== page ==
1 Collective Neutrino Oscillations by Basudeb Dasgupta

Neutrino oscillation, the quantum transmutation of one type of neutrino to another, takes on a puzzling new form when the density of neutrinos is very large. This new kind of neutrino oscillation, called collective neutrino oscillation, has presented an interesting challenge for theoretical physicists. Although many aspects remain to be fully understood, its anticipated impact on the explosion of stars and the creation of elements therein promises a new tool for studying supernovae.

Supernovae mark the end of massive stars’ lives, resulting in a powerful explosion. When a massive star depletes its nuclear fuel, its core collapses due to gravity, creating extreme pressure and temperature. This leads to the rapid production of neutrinos through various reactions, mainly electron capture and positron–electron annihilation. These neutrinos play a key role in the explosion by escaping the collapsing core, carrying away a substantial amount of energy, and causing the star to explode as a supernova. Neutrinos are pivotal in this cosmic event.

Neutrinos, elementary particles with three flavors (electron, muon, tau), are unique for their electrically neutral, tiny-mass, and weakly interacting nature, earning them the nickname “ghost particles.” They exhibit a remarkable ability to oscillate between flavors during their journey through space, a concept first theorized in the 1960s by Bruno Pontecorvo, Ziro Maki, Masami Nakagawa, and Shoichi Sakata. The discovery of neutrino oscillations, by experiments like Super-Kamiokande and SNO, revolutionized our understanding of neutrinos and particle physics.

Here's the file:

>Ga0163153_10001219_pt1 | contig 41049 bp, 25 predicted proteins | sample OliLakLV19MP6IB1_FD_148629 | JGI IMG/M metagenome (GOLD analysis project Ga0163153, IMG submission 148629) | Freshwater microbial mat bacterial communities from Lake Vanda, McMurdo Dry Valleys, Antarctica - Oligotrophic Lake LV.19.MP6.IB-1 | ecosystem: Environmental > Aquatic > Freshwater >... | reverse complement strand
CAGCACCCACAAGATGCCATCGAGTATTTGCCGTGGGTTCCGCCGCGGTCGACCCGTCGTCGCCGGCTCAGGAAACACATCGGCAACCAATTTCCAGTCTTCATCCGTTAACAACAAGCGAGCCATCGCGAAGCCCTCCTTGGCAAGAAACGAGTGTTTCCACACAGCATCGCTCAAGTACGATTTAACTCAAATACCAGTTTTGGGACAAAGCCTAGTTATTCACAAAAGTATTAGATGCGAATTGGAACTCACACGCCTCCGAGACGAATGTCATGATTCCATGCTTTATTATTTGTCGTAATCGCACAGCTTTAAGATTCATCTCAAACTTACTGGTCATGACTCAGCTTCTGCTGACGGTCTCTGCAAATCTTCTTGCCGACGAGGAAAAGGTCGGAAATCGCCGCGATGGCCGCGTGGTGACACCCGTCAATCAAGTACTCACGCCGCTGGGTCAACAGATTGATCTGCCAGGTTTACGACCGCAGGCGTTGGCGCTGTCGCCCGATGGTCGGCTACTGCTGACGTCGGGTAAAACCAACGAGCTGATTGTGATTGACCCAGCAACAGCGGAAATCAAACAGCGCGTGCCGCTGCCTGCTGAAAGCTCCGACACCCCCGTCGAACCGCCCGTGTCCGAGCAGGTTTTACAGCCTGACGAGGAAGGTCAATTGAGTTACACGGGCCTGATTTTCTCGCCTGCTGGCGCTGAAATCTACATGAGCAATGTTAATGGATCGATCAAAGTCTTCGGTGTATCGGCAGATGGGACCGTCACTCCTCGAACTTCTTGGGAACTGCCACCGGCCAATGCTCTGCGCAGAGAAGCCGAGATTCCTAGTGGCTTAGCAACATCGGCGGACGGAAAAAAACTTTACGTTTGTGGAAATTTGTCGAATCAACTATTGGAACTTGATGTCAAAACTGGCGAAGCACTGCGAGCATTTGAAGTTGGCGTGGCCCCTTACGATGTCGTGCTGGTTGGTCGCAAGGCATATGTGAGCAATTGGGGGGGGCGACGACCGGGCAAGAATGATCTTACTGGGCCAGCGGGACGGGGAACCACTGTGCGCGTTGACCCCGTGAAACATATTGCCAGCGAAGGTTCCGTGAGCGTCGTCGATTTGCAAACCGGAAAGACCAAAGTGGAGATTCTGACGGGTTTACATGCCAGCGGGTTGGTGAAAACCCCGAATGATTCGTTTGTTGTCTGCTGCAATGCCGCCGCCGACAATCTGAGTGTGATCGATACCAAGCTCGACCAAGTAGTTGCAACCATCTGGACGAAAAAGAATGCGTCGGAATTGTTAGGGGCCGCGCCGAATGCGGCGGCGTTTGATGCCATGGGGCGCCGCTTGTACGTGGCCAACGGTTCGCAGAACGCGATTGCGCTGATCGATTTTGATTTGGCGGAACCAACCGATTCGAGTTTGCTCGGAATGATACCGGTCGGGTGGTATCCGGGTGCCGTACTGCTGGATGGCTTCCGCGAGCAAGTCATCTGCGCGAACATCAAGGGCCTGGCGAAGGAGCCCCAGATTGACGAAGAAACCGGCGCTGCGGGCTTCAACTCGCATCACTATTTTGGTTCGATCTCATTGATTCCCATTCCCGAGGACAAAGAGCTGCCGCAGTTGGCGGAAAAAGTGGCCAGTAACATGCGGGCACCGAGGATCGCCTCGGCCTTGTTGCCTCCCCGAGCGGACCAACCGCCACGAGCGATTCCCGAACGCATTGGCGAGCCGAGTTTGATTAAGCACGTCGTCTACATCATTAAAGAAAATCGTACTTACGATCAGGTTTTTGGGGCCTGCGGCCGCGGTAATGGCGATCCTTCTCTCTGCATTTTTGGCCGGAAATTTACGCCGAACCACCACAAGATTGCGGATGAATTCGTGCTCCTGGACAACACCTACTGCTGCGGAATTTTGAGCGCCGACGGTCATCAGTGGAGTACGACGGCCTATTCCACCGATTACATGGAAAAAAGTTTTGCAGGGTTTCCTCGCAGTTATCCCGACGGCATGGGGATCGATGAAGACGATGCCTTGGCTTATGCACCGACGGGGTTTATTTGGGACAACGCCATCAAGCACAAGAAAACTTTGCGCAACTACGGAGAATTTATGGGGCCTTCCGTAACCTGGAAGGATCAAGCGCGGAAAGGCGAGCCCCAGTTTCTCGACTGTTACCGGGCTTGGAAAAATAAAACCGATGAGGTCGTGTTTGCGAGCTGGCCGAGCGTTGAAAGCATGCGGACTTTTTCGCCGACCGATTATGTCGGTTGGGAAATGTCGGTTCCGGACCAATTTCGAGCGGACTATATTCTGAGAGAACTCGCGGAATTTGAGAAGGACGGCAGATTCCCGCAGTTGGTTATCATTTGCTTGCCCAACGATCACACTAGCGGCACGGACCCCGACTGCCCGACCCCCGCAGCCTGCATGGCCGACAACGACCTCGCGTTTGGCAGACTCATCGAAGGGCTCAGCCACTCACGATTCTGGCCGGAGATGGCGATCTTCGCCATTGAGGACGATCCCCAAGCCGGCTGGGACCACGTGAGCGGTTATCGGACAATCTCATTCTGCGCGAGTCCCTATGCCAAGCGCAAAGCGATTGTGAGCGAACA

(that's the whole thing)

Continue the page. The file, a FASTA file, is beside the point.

In supernovae, neutrinos can be initially produced in any one of the flavors. As they traverse the star’s outer layers, dense matter can influence their flavor transition. This process is akin to the Mikheyev–Smirnov–Wolfenstein (MSW) effect, proposed in the mid-1980s, that explains the observed deficit of solar neutrinos through partial conversion of the emitted electron neutrinos into other flavors. What is particularly intriguing about neutrino oscillations in supernovae is their dependence on neutrino density in the medium. Unlike neutrinos traveling through empty space or ordinary matter (without a significant contribution from other neutrinos), oscillations within a supernova are also affected by neutrino-neutrino interactions. This self-interaction occurs because neutrinos can scatter off one another through neutral current interactions. The forward-scattering amplitude, where there is no change in the momentum of the neutrino, adds coherently and induces a flavor-dependent effect proportional to the neutrino density.

Theorized by James Pantaleone in a remarkable paper in 1992, this new route for flavor transmutation has been a topic of intense study for the past three decades. Three remarkable features were discovered in mathematical (and computer-based) studies of these collective oscillations: First, collective oscillations can lead to large flavor exchanges, much larger than the small matter-effect suppressed mixing due to the mixing matrix alone. This feature is called an “instability.” Second, these changes take place uniformly among all neutrinos, regardless of their energy or emission direction. This “collective” evolution is rather distinctive and differs from the typical oscillations observed in ordinary neutrinos. Similar collective behavior can be observed in various situations where numerous independent entities end up acting in harmony, such as the coordinated flights of a flock of birds or a school of fish. Even the movements of people in crowded areas exhibit elements of this collective motion, whether it is the Mexican waves in a sports stadium or the synchronized actions of daily commuters in a crowded train station. And third, these changes can occur within remarkably short timeframes (even on the order of nanoseconds), which is, in fact, quicker than any of the neutrinos would have evolved left to themselves. This very unusual feature was compared to a marching band outrunning Usain Bolt! This aspect has often been described as “fast” evolution, to distinguish it from other kinds of collective evolution of neutrinos.